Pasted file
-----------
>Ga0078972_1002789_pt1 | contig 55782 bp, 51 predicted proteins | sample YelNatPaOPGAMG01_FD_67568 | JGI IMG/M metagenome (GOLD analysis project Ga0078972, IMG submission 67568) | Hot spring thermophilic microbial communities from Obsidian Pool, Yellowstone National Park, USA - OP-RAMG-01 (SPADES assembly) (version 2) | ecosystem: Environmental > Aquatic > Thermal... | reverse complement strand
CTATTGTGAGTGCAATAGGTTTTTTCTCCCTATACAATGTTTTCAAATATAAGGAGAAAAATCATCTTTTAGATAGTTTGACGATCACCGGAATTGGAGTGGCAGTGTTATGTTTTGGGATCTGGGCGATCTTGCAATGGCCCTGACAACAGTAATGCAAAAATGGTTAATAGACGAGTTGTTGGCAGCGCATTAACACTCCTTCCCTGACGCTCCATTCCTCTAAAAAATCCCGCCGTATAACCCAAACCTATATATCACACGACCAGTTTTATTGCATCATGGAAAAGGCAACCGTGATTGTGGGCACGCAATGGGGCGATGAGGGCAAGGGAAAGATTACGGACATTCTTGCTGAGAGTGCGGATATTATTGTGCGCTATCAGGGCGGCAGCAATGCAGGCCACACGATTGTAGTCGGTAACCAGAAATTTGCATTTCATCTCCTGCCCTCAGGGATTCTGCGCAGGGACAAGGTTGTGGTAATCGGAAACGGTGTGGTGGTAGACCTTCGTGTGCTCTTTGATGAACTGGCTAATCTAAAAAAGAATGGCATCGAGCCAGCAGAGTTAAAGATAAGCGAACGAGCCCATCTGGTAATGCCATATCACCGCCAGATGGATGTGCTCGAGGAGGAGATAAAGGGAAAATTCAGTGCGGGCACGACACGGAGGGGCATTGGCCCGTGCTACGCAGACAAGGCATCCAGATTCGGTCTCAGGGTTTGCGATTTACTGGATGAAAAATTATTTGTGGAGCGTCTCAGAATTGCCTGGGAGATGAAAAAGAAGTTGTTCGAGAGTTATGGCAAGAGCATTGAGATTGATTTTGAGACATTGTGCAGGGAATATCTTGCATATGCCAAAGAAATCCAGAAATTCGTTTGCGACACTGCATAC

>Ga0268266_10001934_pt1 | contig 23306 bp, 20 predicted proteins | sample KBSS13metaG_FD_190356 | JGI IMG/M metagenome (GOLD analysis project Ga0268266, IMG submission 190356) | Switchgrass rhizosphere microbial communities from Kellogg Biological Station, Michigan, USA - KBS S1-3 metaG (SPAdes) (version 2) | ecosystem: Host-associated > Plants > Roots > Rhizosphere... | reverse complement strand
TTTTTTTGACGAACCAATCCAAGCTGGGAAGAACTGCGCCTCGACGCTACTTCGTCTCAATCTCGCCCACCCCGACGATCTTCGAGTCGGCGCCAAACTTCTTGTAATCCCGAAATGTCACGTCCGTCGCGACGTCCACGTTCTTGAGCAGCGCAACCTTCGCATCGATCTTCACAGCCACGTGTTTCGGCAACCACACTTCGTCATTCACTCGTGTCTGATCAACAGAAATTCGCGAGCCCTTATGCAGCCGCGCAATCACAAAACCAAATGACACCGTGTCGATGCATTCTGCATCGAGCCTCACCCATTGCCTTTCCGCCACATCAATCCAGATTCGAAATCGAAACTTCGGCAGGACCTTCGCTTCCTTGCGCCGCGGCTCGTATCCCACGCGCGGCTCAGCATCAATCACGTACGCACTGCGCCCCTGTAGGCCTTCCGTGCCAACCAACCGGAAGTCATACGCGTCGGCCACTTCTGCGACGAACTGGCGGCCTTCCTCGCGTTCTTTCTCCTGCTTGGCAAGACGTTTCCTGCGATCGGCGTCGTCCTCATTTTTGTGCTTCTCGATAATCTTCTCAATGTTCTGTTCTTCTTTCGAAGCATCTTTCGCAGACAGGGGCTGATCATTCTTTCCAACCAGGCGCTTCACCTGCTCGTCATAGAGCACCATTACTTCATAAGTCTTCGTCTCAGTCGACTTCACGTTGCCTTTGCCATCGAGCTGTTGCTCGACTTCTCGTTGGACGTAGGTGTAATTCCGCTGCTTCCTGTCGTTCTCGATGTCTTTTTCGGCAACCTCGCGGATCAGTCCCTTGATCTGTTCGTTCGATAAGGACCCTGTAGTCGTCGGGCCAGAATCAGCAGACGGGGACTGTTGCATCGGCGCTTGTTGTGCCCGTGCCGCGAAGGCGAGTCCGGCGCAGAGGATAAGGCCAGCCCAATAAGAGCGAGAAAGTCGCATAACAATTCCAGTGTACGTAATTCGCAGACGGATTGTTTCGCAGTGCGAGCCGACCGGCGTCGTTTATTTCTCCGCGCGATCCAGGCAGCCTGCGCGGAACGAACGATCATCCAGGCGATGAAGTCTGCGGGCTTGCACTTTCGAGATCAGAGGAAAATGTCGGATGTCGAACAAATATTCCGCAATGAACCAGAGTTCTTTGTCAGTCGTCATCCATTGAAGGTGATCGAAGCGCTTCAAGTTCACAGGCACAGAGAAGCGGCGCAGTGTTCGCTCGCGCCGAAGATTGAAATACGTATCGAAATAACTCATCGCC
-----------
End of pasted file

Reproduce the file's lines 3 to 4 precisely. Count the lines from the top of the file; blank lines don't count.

>Ga0268266_10001934_pt1 | contig 23306 bp, 20 predicted proteins | sample KBSS13metaG_FD_190356 | JGI IMG/M metagenome (GOLD analysis project Ga0268266, IMG submission 190356) | Switchgrass rhizosphere microbial communities from Kellogg Biological Station, Michigan, USA - KBS S1-3 metaG (SPAdes) (version 2) | ecosystem: Host-associated > Plants > Roots > Rhizosphere... | reverse complement strand
TTTTTTTGACGAACCAATCCAAGCTGGGAAGAACTGCGCCTCGACGCTACTTCGTCTCAATCTCGCCCACCCCGACGATCTTCGAGTCGGCGCCAAACTTCTTGTAATCCCGAAATGTCACGTCCGTCGCGACGTCCACGTTCTTGAGCAGCGCAACCTTCGCATCGATCTTCACAGCCACGTGTTTCGGCAACCACACTTCGTCATTCACTCGTGTCTGATCAACAGAAATTCGCGAGCCCTTATGCAGCCGCGCAATCACAAAACCAAATGACACCGTGTCGATGCATTCTGCATCGAGCCTCACCCATTGCCTTTCCGCCACATCAATCCAGATTCGAAATCGAAACTTCGGCAGGACCTTCGCTTCCTTGCGCCGCGGCTCGTATCCCACGCGCGGCTCAGCATCAATCACGTACGCACTGCGCCCCTGTAGGCCTTCCGTGCCAACCAACCGGAAGTCATACGCGTCGGCCACTTCTGCGACGAACTGGCGGCCTTCCTCGCGTTCTTTCTCCTGCTTGGCAAGACGTTTCCTGCGATCGGCGTCGTCCTCATTTTTGTGCTTCTCGATAATCTTCTCAATGTTCTGTTCTTCTTTCGAAGCATCTTTCGCAGACAGGGGCTGATCATTCTTTCCAACCAGGCGCTTCACCTGCTCGTCATAGAGCACCATTACTTCATAAGTCTTCGTCTCAGTCGACTTCACGTTGCCTTTGCCATCGAGCTGTTGCTCGACTTCTCGTTGGACGTAGGTGTAATTCCGCTGCTTCCTGTCGTTCTCGATGTCTTTTTCGGCAACCTCGCGGATCAGTCCCTTGATCTGTTCGTTCGATAAGGACCCTGTAGTCGTCGGGCCAGAATCAGCAGACGGGGACTGTTGCATCGGCGCTTGTTGTGCCCGTGCCGCGAAGGCGAGTCCGGCGCAGAGGATAAGGCCAGCCCAATAAGAGCGAGAAAGTCGCATAACAATTCCAGTGTACGTAATTCGCAGACGGATTGTTTCGCAGTGCGAGCCGACCGGCGTCGTTTATTTCTCCGCGCGATCCAGGCAGCCTGCGCGGAACGAACGATCATCCAGGCGATGAAGTCTGCGGGCTTGCACTTTCGAGATCAGAGGAAAATGTCGGATGTCGAACAAATATTCCGCAATGAACCAGAGTTCTTTGTCAGTCGTCATCCATTGAAGGTGATCGAAGCGCTTCAAGTTCACAGGCACAGAGAAGCGGCGCAGTGTTCGCTCGCGCCGAAGATTGAAATACGTATCGAAATAACTCATCGCC